Sicario

Sicario, directed by Denis Villeneuve, isn’t just one of the best movies about America’s war on drugs since Traffic, it’s also easily one of the best films of the year. Like Villeneuve’s chilling 2013 hit Prisoners, this is a tense, morally ambiguous thriller, but one with significantly higher stakes and far-reaching consequences. 

 
It begins with the horrific discovery of rotting corpses stuffed behind the walls of a nondescript house near the US-Mexico border, the work of a Mexican drug cartel. Soon after, FBI agent Kate Macer (Emily Blunt) who conducted the raid is drafted into an unnamed government taskforce led by the mysterious Matt Graver (Josh Brolin) and his even creepier associate Alejandro (Benicio Del Toro). 
 
The prime objective of the mission is withheld from Kate; hell, she’s not even sure if her rule-bending boss belongs to the CIA or not. But even as harrowing trips are made to Mexico City and back – during one ride, we see dead bodies swinging from bridges, and decapitated heads lined up in a row – things get increasingly murkier and ethics are compromised, leaving Kate unsure of who to trust. 
 
Villeneuve marries robust action scenes into the taut script to create a sense of dread that he douses virtually the entirely film in. It’s like a ticking time bomb waiting to go off any moment. That suspense is further amplified by Roger Deakins’ urgent camerawork and the film’s jittery, ominous score.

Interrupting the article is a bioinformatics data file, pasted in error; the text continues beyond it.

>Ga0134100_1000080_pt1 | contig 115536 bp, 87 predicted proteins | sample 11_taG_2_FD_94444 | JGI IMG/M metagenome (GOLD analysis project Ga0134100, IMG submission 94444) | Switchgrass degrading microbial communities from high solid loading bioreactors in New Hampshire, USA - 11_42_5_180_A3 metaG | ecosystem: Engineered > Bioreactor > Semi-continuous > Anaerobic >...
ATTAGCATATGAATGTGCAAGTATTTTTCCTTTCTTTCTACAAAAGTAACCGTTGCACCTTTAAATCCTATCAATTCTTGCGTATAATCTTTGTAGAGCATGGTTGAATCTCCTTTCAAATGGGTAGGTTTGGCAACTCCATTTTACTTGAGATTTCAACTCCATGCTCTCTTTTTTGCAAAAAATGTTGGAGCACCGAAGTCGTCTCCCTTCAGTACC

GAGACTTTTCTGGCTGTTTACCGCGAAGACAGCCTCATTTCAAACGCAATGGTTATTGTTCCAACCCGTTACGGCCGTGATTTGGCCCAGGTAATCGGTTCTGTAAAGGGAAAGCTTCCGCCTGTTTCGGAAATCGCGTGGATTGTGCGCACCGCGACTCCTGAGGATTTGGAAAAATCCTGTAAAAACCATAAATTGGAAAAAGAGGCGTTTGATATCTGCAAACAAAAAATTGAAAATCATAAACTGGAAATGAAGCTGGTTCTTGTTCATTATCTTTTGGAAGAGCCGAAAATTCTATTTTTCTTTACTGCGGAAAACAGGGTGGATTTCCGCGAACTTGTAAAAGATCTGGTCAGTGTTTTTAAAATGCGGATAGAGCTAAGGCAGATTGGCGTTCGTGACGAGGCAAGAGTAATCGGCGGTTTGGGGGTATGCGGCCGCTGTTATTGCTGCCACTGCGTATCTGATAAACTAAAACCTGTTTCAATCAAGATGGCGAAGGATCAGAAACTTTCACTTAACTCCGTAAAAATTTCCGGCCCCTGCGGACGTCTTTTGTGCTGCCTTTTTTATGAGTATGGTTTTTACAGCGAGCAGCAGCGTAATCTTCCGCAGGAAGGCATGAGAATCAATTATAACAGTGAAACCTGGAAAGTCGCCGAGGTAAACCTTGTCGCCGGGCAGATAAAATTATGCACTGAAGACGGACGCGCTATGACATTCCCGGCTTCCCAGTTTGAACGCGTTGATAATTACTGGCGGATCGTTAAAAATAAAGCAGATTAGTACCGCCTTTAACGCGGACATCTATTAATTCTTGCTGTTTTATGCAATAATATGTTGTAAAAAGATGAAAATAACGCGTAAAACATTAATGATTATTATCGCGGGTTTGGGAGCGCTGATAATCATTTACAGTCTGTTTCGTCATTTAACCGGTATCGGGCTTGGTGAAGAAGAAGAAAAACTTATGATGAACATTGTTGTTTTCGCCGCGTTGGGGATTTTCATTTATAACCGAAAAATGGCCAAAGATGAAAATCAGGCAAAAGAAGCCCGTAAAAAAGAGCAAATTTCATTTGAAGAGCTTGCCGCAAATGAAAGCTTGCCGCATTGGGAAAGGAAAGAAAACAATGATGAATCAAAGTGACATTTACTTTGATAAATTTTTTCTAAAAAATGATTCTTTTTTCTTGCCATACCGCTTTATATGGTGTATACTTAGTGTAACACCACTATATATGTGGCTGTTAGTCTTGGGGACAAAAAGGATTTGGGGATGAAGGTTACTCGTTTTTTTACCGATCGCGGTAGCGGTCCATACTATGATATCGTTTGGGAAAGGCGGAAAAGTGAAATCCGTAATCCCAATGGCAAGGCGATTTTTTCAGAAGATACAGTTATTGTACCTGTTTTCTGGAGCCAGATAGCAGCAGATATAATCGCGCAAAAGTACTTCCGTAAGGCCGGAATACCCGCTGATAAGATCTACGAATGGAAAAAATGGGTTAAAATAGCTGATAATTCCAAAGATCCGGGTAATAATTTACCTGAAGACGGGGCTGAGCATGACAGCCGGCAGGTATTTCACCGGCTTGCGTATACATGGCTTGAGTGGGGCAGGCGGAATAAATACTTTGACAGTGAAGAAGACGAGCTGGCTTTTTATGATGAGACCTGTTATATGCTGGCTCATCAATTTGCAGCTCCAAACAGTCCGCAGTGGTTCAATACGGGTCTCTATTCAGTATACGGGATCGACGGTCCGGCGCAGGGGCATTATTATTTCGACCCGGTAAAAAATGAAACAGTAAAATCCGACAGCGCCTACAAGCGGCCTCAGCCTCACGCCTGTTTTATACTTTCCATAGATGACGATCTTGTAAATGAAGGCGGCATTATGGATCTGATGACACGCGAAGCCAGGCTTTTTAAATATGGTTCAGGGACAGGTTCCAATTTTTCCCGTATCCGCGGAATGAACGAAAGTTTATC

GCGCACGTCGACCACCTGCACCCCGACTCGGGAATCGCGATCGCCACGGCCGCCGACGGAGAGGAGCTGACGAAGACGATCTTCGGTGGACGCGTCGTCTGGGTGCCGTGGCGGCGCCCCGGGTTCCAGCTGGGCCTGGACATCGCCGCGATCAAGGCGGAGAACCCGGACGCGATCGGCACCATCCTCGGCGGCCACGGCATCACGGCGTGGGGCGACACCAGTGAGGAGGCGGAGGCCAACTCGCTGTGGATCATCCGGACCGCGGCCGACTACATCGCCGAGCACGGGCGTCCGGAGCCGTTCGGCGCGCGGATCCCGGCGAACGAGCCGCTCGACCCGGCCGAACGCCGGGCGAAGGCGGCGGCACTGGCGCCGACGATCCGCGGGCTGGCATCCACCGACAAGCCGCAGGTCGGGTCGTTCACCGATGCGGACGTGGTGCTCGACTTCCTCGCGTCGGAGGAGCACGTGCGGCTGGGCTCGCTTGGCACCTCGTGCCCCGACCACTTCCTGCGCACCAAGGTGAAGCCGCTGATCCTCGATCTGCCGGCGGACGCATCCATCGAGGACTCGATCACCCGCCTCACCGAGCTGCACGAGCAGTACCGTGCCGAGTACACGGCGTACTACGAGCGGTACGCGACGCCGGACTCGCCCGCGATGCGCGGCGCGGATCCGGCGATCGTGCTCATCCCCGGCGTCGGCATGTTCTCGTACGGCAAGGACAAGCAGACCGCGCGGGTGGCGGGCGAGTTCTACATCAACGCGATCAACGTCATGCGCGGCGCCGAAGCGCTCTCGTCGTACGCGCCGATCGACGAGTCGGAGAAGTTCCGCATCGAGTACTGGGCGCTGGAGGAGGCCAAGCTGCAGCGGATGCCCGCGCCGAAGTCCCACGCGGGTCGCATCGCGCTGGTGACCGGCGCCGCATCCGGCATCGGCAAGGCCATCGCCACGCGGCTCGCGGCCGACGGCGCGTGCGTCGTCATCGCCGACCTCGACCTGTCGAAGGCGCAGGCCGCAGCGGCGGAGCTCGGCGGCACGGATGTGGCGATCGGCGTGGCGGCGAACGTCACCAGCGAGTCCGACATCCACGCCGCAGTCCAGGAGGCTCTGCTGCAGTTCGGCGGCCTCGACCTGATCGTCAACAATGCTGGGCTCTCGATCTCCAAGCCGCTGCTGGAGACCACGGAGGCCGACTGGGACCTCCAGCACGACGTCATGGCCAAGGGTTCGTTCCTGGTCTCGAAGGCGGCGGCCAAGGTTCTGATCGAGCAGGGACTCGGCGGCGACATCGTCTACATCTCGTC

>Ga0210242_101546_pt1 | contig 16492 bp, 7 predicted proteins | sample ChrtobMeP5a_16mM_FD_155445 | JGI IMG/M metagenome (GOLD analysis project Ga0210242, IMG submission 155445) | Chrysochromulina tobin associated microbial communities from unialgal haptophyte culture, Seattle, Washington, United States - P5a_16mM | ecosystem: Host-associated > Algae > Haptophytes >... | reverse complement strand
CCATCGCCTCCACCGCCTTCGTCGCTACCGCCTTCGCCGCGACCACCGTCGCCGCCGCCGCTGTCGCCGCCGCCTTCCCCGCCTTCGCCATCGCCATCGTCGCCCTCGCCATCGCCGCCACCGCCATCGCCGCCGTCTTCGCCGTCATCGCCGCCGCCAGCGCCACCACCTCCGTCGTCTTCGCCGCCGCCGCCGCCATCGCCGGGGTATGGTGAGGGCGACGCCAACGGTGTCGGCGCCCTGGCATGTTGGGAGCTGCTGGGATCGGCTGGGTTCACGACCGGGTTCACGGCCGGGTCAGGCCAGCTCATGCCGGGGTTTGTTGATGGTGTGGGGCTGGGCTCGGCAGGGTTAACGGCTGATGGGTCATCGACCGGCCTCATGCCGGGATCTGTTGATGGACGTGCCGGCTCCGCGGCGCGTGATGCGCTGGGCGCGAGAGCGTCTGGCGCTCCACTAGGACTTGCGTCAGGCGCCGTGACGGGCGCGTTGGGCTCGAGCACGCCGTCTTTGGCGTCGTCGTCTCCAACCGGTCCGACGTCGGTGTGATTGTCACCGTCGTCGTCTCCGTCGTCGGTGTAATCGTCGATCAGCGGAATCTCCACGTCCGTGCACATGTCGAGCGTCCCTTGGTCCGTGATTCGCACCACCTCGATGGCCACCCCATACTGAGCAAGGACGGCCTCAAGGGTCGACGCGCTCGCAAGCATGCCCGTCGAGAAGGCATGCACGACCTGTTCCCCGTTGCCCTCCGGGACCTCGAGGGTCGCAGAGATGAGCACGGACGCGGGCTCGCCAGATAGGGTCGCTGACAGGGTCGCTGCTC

Sicario benefits as much from the first-rate performances of its principals, who effectively convey more by what is not said than what is. Brolin does well as the swaggering, wisecracking head spook who is nevertheless impenetrable, and Del Toro’s quiet intensity adds to the film’s overall sense of uneasiness. It’s Blunt though who’s the real star of the film, and the character you’re consistently invested in. So much more than just the-tough-chick-in-an-action-flick, Blunt invests the part with both vulnerability and confidence, giving us a real, flesh-and-blood protagonist not hard to relate to. 
 
The film itself, which suggests that it may be too late to expect that the war on drugs can be won using ‘fair means’, seldom shies from the pessimistic view that there is no triumph and no redemption here. Villeneuve communicates those thoughts compellingly in this relentless film that never lets up. 
 
I’m going with four out of five for Sicario. Don’t miss it.
 

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